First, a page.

As mentioned, costumes were in abundance. I snapped these caped and winged crusaders on the way to the start. There were at least three other batmen that I saw, several muscle-suited supermen, a woman trapped in Christmas garland, a hula dancer complete with grass skirt and coconut shell bikini top and the blue man touring group was apparently passing through and decided to race. I had the bad luck to be stuck behind a guy wearing an ISU thong and sports bra for about a mile. Can you imagine the chaffing?! Sadly though, C had the extreme misfortune of following a guy in nothing but a loin cloth, and by her description a rather loose fitting one at that. If that doesn't motivate a surge and pass I don't know what would. My favorite was a man in a business suit with the pants cut off to shorts. Amazingly he had hardly a lick of mud on him.

I wasn't in any sort of racing shape for this. I just start running again after letting a few minor summer injuries heal up. I was on a seven minute pace through 5 but didn't see any markers after that. I finished in 52:00 and the last mile or so felt awfully slow so that time makes sense. It would be nice to hack five or ten minutes off next year if the course stays the same length. After it was all over, a cup of hot cider, a few laps around the complimentary doughnut tent and a slow hot shower more than soothed any cuts and bruises. I'll definitely try to do this one again next year. Maybe even with a team. Anyone interested? Comment below.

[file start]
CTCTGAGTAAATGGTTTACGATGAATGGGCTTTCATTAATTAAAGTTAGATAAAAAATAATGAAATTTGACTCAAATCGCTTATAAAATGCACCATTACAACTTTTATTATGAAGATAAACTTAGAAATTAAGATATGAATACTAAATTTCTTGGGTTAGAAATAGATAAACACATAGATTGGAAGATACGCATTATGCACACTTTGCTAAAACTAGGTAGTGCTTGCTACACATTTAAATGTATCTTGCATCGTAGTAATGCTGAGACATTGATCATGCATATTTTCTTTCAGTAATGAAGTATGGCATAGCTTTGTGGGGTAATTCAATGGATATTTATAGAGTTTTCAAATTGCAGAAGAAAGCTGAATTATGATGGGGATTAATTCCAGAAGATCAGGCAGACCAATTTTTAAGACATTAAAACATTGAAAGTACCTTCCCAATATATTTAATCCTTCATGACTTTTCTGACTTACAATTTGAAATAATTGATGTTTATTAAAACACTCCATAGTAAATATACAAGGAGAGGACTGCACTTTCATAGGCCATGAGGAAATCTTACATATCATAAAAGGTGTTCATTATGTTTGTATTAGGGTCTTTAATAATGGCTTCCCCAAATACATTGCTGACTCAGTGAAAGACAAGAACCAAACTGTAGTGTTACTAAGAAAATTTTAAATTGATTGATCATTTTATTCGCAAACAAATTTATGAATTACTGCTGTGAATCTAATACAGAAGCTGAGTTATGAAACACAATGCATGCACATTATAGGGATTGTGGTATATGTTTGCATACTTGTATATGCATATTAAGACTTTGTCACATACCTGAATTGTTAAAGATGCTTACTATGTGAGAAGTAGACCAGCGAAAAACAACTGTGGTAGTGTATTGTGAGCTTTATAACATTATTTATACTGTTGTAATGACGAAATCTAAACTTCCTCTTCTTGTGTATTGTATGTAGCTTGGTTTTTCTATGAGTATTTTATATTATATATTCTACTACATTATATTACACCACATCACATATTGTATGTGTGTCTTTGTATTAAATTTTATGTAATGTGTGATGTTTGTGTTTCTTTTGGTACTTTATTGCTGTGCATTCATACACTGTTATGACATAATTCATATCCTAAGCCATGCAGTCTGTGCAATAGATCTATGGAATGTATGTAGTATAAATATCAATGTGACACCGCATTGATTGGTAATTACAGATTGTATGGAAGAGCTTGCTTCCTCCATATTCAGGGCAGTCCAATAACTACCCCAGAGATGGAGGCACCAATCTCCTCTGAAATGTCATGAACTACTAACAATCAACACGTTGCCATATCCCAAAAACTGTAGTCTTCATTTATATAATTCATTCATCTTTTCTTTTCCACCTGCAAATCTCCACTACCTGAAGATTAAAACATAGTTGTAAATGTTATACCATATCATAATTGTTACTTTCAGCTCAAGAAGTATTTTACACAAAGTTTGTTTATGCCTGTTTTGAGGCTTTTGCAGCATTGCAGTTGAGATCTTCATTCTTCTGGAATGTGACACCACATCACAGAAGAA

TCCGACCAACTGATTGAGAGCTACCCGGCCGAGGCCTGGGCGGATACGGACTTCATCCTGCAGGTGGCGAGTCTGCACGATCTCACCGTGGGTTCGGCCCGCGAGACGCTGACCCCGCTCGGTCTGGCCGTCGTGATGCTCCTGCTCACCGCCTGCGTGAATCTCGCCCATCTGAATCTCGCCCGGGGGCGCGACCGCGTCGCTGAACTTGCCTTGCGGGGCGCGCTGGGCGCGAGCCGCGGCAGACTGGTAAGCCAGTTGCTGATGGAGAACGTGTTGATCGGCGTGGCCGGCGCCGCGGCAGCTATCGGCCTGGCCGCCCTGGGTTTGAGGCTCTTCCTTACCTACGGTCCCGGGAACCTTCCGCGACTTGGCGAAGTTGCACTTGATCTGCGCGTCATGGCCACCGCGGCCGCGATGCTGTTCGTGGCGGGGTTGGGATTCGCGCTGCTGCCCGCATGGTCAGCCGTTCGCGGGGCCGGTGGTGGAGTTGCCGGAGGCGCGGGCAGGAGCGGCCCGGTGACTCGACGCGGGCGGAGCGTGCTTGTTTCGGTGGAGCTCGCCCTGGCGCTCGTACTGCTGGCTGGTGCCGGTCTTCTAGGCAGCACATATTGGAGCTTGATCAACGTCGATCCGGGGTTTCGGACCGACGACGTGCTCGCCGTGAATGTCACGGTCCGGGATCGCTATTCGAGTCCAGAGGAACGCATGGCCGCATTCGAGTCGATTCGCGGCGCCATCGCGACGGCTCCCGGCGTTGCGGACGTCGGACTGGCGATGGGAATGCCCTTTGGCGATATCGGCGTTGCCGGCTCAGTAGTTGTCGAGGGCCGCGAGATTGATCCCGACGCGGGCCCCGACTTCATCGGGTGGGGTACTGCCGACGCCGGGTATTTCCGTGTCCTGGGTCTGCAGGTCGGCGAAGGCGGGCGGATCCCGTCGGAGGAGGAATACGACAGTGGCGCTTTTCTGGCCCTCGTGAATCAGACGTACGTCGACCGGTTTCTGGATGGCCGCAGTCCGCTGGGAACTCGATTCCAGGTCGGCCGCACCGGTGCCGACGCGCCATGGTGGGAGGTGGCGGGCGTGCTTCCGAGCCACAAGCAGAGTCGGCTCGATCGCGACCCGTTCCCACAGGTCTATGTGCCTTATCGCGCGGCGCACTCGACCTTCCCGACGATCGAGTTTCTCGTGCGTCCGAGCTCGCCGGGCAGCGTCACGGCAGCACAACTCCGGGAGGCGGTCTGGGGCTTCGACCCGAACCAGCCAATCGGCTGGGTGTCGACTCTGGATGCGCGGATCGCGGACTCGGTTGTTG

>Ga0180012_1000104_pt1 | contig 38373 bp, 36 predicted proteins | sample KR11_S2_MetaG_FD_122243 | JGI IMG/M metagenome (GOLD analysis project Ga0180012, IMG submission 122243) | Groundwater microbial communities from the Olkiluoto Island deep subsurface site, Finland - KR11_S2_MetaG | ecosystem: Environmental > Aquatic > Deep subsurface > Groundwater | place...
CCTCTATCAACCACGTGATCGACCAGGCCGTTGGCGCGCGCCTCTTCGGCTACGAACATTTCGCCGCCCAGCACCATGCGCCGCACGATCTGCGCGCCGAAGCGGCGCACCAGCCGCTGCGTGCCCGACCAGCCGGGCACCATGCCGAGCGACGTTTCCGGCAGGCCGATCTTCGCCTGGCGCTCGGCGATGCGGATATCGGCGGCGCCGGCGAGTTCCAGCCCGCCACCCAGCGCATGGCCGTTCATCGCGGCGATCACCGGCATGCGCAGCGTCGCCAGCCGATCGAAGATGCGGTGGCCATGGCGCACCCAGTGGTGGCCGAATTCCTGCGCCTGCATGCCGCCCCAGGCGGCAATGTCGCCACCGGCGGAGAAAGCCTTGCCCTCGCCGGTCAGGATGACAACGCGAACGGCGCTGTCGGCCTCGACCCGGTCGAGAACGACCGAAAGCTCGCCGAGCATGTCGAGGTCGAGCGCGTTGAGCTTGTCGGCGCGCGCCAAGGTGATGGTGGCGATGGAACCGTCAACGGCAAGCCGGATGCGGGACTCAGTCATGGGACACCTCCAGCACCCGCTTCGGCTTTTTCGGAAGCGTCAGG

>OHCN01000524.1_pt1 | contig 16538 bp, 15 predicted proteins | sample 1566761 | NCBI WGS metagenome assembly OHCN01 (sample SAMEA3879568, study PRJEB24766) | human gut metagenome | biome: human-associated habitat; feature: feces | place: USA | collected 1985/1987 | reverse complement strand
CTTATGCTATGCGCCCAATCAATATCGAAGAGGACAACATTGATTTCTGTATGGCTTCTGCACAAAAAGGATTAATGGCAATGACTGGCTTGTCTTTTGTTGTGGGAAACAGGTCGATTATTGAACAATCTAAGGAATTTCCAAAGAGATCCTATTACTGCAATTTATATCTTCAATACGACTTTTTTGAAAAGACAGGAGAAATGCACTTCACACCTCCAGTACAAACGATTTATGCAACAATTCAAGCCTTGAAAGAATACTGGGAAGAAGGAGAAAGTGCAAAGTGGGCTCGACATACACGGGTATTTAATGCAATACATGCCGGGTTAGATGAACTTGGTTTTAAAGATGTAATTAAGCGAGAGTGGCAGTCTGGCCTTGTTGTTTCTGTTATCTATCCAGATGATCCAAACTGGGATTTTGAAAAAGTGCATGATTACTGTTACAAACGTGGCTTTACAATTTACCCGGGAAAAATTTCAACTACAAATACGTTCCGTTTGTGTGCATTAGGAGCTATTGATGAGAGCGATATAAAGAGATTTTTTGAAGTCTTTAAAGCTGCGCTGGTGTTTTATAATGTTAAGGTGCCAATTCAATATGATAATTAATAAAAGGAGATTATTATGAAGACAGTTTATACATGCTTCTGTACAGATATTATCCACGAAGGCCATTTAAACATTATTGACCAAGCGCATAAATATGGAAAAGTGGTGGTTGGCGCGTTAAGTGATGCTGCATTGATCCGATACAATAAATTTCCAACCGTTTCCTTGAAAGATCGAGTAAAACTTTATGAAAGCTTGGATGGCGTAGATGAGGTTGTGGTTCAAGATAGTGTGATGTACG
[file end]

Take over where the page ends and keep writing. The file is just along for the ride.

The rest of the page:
Now I'm just resting up for the DMS concerts tonight and tomorrow with TW playing Rachmaninoff's Rhapsody on a Theme of Paganini and boy does he sound great on that piece. In fact I can hear him warming up in the hall right now... unless that's the piano tuner... nope, it is definitely not the piano tuner. (I just love halls with guest wireless networks backstage.) Then it is off until after Thanksgiving week. Hope everyone has a happy holiday and for those expatriate readers out there who won't be making it back home I'll have an extra serving of stuffing, an extra glass of wine and hug my mom extra hard for you all.

Monday, November 13, 2006


All Washed Up
It's getting busier around here just before the Thanksgiving lull. I know because I finished a concert set tonight with the DSO (refreshingly near my house) and when I got home I went straight to the laundry room, stripped off the concert tux and threw everything (sans jacket) in the wash to pack up for a week of rehearsals, teaching and concerts in Des Moines starting Monday. This was slightly different than my usual behavior after the end of a concert set: falling asleep on the couch in said concert tux (sans jacket) trying to pound through my netflix backlog.

You Can Kiss My Asst., Principal!
Boy it sure felt good to get done with this week. I like Shostakovich a lot, but if I don't play his tenth symphony again until his 125th birthday it'll be fine by me. And I'm ecstatic to officially have no more assistant horn obligations on my calendar. This time I had to do all the heavy lifting (and a good bunch of the light stuff too), usually alone, while getting that silent left-hand-signal advice from the principal: louder, softer, longer... louder! He's a nice guy but it was definitely much more work than I've become accustomed to when playing assistant.

Something Old, Somethings New